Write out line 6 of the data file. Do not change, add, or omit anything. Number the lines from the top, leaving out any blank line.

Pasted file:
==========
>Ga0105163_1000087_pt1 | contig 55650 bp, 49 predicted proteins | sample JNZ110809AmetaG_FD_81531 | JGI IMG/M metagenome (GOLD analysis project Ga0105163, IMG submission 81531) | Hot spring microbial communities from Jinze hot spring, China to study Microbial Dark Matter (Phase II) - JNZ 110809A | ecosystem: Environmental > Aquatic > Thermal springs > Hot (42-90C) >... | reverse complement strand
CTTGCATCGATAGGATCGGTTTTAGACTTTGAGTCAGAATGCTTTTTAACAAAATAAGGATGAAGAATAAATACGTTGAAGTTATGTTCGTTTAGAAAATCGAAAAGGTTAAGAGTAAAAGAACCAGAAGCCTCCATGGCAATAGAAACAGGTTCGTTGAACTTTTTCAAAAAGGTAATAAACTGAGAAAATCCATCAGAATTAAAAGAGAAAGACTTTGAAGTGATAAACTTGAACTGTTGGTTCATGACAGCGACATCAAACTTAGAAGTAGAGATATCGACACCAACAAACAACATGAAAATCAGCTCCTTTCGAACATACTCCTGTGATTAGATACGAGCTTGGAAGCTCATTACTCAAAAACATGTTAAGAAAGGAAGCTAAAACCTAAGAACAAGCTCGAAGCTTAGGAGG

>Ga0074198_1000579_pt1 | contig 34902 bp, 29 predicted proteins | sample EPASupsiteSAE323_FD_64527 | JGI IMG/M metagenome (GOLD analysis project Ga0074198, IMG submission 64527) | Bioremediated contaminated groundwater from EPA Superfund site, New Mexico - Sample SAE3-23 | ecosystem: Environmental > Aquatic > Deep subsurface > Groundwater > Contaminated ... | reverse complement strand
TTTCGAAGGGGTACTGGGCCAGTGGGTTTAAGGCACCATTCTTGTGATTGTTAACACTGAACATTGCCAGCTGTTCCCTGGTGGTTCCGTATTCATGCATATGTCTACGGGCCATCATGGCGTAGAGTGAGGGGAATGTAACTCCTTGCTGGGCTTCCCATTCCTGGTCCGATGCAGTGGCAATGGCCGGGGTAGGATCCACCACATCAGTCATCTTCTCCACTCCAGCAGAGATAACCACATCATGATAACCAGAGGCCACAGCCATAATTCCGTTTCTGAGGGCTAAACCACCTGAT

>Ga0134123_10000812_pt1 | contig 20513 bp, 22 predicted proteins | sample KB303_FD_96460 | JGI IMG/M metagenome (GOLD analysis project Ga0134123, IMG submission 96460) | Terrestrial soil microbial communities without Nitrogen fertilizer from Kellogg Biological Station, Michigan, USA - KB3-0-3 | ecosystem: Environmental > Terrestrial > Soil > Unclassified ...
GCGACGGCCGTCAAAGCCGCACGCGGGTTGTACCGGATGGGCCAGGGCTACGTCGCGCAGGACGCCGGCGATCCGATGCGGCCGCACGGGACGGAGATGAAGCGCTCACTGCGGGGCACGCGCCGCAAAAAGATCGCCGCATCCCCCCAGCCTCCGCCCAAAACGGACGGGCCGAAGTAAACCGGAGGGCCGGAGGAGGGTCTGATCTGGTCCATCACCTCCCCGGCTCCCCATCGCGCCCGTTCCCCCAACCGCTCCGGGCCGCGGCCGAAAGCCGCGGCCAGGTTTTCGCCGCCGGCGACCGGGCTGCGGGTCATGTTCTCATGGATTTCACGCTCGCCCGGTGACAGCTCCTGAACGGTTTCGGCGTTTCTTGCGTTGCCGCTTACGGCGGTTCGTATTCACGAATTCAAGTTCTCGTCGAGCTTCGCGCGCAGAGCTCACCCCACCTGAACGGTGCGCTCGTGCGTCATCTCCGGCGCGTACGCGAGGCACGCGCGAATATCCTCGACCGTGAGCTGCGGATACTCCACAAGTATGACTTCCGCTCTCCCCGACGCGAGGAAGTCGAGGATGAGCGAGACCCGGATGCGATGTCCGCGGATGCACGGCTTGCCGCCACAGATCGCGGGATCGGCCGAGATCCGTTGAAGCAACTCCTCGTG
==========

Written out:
GCGACGGCCGTCAAAGCCGCACGCGGGTTGTACCGGATGGGCCAGGGCTACGTCGCGCAGGACGCCGGCGATCCGATGCGGCCGCACGGGACGGAGATGAAGCGCTCACTGCGGGGCACGCGCCGCAAAAAGATCGCCGCATCCCCCCAGCCTCCGCCCAAAACGGACGGGCCGAAGTAAACCGGAGGGCCGGAGGAGGGTCTGATCTGGTCCATCACCTCCCCGGCTCCCCATCGCGCCCGTTCCCCCAACCGCTCCGGGCCGCGGCCGAAAGCCGCGGCCAGGTTTTCGCCGCCGGCGACCGGGCTGCGGGTCATGTTCTCATGGATTTCACGCTCGCCCGGTGACAGCTCCTGAACGGTTTCGGCGTTTCTTGCGTTGCCGCTTACGGCGGTTCGTATTCACGAATTCAAGTTCTCGTCGAGCTTCGCGCGCAGAGCTCACCCCACCTGAACGGTGCGCTCGTGCGTCATCTCCGGCGCGTACGCGAGGCACGCGCGAATATCCTCGACCGTGAGCTGCGGATACTCCACAAGTATGACTTCCGCTCTCCCCGACGCGAGGAAGTCGAGGATGAGCGAGACCCGGATGCGATGTCCGCGGATGCACGGCTTGCCGCCACAGATCGCGGGATCGGCCGAGATCCGTTGAAGCAACTCCTCGTG